There’s a way to oust Bolsonaro. But it’s not an impeachment

. May 23, 2020
President Jair Bolsonaro (right) and VP Hamilton Mourão, in the background. Photo: Carolina Antunes/PR President Jair Bolsonaro (right) and VP Hamilton Mourão, in the background. Photo: Carolina Antunes/PR

On May 21, the Workers’ Party filed an impeachment request against President Jair Bolsonaro — the 35th such petition now sitting on House Speaker Rodrigo Maia’s desk. The party bases its document on the accusations made by former Justice Sergio Moro, who claimed Mr. Bolsonaro tried to illegally meddle with the Federal Police. The request, however, is merely rhetorical, and has absolutely no chance of moving forward.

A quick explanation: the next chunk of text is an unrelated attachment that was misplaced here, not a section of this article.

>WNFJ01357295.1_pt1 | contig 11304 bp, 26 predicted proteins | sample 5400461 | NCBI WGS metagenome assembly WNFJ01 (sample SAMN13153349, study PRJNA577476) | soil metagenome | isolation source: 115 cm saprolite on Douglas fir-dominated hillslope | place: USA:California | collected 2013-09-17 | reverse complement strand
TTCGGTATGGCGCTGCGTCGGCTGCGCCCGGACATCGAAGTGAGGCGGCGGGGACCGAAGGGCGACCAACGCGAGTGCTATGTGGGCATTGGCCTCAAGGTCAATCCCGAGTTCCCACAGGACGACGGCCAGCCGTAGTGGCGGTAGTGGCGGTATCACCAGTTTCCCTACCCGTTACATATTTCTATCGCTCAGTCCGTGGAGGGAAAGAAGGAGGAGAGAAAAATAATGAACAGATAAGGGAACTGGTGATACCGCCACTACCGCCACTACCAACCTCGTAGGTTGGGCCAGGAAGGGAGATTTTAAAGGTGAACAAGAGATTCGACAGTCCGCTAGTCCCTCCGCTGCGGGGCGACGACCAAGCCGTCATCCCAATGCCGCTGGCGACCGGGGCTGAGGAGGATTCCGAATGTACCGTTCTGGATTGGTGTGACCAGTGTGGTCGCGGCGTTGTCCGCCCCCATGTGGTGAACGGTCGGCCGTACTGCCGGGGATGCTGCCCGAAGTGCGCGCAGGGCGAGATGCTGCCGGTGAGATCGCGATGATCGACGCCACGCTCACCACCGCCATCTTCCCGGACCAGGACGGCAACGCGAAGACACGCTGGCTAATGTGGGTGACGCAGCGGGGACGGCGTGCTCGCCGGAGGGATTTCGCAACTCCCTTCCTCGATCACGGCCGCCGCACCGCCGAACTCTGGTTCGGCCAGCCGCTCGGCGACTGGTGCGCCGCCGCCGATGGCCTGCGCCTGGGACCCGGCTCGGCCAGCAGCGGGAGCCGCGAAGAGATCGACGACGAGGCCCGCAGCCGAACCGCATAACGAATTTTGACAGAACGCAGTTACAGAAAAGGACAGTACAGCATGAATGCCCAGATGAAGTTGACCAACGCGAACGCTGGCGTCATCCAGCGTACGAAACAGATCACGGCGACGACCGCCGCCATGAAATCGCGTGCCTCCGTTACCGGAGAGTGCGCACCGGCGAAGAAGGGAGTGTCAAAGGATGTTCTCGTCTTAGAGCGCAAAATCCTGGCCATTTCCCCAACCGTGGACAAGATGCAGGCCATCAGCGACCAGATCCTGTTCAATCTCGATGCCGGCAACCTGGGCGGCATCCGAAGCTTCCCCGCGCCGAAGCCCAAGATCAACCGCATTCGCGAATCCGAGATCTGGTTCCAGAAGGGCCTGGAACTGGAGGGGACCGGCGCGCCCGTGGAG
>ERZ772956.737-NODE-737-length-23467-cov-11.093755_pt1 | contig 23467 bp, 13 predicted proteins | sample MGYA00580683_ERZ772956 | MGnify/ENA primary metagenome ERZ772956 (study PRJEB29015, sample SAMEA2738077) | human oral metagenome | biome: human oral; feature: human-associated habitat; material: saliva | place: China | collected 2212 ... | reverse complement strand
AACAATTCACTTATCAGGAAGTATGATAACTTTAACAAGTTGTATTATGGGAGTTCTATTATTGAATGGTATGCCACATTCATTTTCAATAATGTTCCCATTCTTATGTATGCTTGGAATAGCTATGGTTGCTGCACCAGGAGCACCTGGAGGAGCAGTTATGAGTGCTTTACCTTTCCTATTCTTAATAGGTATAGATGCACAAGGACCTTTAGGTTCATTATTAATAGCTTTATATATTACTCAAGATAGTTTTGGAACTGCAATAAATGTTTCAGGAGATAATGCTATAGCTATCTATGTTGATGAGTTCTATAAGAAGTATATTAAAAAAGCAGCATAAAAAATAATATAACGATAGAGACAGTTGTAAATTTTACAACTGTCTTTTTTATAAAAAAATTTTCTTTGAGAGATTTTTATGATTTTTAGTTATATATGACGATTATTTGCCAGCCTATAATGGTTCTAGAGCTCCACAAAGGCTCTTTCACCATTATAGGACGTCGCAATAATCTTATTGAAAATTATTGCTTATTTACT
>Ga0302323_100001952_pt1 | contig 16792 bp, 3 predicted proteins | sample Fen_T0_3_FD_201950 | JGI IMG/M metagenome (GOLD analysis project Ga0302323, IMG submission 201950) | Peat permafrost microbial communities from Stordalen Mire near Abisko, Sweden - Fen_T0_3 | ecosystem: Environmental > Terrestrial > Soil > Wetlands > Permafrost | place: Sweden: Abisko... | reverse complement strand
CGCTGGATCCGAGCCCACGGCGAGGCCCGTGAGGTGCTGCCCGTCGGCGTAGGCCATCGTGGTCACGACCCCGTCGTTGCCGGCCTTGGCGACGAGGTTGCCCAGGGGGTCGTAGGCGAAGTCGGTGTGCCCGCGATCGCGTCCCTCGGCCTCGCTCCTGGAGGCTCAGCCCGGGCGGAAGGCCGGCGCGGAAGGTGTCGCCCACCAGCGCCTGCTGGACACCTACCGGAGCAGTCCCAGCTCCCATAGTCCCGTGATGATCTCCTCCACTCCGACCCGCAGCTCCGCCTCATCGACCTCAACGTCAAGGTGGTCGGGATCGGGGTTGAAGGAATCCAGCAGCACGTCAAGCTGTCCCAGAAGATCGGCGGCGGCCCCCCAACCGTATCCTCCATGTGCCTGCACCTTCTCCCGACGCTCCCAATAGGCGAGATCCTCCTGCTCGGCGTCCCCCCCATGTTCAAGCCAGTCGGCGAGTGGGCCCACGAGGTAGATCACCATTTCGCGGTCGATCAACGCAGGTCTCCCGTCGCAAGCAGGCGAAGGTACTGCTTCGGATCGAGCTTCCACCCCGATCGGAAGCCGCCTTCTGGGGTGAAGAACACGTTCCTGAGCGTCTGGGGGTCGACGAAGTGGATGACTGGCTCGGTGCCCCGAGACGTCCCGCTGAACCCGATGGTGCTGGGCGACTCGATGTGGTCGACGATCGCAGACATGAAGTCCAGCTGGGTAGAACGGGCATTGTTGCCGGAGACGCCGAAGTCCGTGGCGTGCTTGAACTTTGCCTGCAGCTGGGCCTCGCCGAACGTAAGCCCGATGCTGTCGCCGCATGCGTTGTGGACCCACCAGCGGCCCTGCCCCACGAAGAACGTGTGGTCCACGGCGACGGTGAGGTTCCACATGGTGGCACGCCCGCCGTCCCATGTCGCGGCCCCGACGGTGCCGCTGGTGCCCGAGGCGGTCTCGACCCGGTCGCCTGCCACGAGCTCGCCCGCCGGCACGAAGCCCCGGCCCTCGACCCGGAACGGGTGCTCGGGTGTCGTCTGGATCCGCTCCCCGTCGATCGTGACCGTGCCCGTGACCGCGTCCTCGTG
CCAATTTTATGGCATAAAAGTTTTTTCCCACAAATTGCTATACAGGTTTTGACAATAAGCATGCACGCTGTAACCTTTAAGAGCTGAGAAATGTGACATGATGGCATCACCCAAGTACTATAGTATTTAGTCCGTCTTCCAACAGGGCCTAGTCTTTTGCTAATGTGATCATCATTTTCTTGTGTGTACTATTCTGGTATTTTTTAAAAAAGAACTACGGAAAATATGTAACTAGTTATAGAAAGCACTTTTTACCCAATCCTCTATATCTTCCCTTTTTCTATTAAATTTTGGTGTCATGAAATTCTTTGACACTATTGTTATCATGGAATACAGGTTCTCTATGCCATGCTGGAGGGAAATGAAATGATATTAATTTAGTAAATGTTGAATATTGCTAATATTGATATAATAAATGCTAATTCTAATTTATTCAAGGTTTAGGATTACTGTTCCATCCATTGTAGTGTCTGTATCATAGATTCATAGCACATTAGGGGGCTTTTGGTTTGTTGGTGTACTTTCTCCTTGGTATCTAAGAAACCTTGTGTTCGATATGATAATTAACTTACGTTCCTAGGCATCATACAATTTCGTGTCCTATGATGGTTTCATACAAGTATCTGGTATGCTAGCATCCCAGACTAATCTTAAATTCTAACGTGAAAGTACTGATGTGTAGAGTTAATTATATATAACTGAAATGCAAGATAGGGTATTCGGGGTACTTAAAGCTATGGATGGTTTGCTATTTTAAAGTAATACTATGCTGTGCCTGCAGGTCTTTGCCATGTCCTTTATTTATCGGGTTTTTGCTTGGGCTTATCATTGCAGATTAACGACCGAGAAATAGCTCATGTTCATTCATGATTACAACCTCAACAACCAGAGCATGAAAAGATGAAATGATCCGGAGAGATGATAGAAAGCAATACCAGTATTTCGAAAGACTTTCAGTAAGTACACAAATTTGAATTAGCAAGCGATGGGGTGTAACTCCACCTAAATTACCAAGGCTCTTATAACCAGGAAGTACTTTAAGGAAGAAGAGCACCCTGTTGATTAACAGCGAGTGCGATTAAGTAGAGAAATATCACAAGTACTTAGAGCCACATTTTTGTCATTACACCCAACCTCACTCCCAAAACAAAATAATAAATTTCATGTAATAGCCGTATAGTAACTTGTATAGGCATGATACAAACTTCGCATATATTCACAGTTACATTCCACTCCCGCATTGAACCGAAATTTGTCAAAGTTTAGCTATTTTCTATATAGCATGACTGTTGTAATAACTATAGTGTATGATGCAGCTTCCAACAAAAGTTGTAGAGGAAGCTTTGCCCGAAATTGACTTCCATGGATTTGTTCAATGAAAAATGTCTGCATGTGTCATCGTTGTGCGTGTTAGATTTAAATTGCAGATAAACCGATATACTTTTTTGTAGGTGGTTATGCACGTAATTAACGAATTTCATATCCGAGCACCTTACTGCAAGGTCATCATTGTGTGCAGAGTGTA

While impeachment talks have stopped being taboo in Brasília, it remains far from a tangible reality, for a few reasons. Despite his rising rejection rates, Mr. Bolsonaro has managed to hold on to the support of a sizable 25-to-30 percent of the electorate — not a huge amount, but probably enough to keep him in office. Furthermore, Brazil is facing its worst pandemic in a century and opening impeachment proceedings would completely halt the federal administration — making a bad situation even worse. Thirdly, there is the “Mourão Risk.” Unlike past impeachments, this time around, no one knows exactly what to expect from the Vice President, retired Army General Hamilton Mourão.